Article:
Tuesday, August 13, 2013
Concert review: Bruno Mars expertly mixed old and new at sold-out Dallas show
He brings with him a smoking eight-man band, a slightly naughty sense of humor, and so many super cool dance moves.
DALLAS Old-school, baby.
Yeah yeah, Bruno Mars is 27. But his musical soul is at least twice that age. His dance moves Monday night during a sold-out American Airlines Center concert -- and he worked the stage floor many times -- reminded me of the Temptations, Michael Jackson, James Brown, and Elvis Presley. Mars is light on his feet, and he has passionate internal rhythm.
But even if he proved to be a stiff – I know, highly unlikely – Mars has all the other chops in spades. His songwriting merges ’70s pop and R&B, a smidgen of ’80s reggae, classic hip-hop, and lots of contemporary production values. So nothing sounds dated. Instead, what we get is timeless song craftsmanship delivered with such youthful joy that it fits all ages. His second studio album, 2012′s Unorthodox Jukebox, is even better than his auspicious debut, 2010′s Doo-Wops & Hooligans. The guy is gifted, plain and simple. And that he’s so young makes him almost scary good.
The bulk of the material came from Unorthodox Jukebox. His eight-man band, including a three-man horn section, was smoking from the word go. They are the foundation of Mars’ “The Moonshine Jungle Tour” while the star of the show is the glue that keeps it all together. Take your pick, really, it was all amazing. “Moonshine” was a jam breakdown; “Treasure” was a pop-soul corker; and “Show Me” was all thick reggae jubilance. I loved the disco ball that periodically descended from the platform ceiling. It only added to the yesteryear ambiance.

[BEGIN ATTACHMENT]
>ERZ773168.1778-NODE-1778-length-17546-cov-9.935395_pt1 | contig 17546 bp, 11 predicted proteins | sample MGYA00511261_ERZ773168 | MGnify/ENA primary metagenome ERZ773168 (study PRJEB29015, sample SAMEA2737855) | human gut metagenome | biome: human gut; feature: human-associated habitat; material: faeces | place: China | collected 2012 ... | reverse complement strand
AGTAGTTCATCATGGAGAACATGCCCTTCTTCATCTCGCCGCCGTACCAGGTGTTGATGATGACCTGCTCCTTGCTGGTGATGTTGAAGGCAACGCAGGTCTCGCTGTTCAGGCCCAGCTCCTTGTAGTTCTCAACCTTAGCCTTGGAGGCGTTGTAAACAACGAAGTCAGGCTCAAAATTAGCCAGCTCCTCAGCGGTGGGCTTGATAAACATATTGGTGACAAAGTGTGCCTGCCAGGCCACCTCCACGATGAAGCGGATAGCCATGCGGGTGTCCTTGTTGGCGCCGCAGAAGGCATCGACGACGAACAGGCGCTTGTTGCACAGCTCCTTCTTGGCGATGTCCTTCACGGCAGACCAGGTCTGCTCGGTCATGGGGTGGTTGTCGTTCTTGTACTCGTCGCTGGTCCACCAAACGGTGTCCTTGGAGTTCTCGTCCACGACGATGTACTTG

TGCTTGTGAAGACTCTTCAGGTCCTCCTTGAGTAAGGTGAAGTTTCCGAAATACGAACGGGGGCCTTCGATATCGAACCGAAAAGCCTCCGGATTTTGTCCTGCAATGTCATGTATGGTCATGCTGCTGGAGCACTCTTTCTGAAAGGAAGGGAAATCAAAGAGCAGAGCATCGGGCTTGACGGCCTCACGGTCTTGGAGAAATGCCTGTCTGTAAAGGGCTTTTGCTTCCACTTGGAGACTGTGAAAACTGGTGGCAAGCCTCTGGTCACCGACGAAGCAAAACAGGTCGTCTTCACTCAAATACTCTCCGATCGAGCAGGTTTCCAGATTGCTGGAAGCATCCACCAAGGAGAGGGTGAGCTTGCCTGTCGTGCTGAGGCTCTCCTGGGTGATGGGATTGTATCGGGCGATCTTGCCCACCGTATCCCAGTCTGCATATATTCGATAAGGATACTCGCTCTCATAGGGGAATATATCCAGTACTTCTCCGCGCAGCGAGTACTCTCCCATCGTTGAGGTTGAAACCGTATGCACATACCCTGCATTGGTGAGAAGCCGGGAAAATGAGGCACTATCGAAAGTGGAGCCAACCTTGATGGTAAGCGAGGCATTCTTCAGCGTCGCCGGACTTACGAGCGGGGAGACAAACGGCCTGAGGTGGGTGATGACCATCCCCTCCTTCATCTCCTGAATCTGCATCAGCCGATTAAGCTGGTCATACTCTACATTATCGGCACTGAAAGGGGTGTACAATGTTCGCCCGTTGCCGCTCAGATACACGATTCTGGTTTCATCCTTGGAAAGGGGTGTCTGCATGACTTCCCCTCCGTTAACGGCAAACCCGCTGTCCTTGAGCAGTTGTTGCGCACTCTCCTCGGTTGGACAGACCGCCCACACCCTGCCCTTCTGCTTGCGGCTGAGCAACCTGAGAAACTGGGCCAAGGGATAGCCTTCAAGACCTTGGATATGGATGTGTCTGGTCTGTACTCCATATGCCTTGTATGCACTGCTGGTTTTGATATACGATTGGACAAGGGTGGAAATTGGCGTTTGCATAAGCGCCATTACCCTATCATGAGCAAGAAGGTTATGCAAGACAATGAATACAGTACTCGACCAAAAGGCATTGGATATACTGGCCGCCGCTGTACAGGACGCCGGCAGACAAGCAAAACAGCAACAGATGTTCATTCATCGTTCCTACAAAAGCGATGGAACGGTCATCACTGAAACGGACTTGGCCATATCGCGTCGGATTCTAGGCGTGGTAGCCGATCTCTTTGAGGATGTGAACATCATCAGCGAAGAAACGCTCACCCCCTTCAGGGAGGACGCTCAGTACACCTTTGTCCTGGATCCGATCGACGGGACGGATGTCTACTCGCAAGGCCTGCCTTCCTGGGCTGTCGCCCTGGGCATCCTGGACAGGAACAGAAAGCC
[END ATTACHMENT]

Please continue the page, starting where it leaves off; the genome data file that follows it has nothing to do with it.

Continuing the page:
Yet his signature piece was “When I Was Your Man.” It was just Mars and two keyboardists. He put all cylinders into his vocal performance, channeling the emotional silkiness of the song as well as the lamenting lyrics. From Doo-Wops & Hooligans, “Marry You” was especially energizing, not to mention the effervescent “Grenade” and “Just the Way You Are,” Mars’ career-launching hit. I also enjoyed his cover of B.o.B’s “Nothin’ On You.” (Although, it’s hard to call that a cover since Mars co-wrote the tune and is part of the original recording with Atlanta’s Bobby Ray Simmons, aka B.o.B.) He also did Travie McCoy’s “Billionaire,” another tune he co-penned.
I’m thinking Mars could probably sing just about anything and keep the crowd’s attention. He has a slightly naughty sense of humor, which surfaced here and there during the show, and he’s good at quick ad-libs behind the microphone. He’s there to entertain an audience without using props, pyrotechnics, and production numbers as a crutch.
It’s pretty astounding that Mars, born Peter Hernandez in Honolulu to parents of Puerto Rican and Filipino descent, spent so much time writing songs for others to turn into hits (Brandy and Flo Rida, for example) before he had his own shot at stardom. Mars was destined to do this. He soaked up all of that old-school flavor in the nick of time to bring it to an appreciate crowd.
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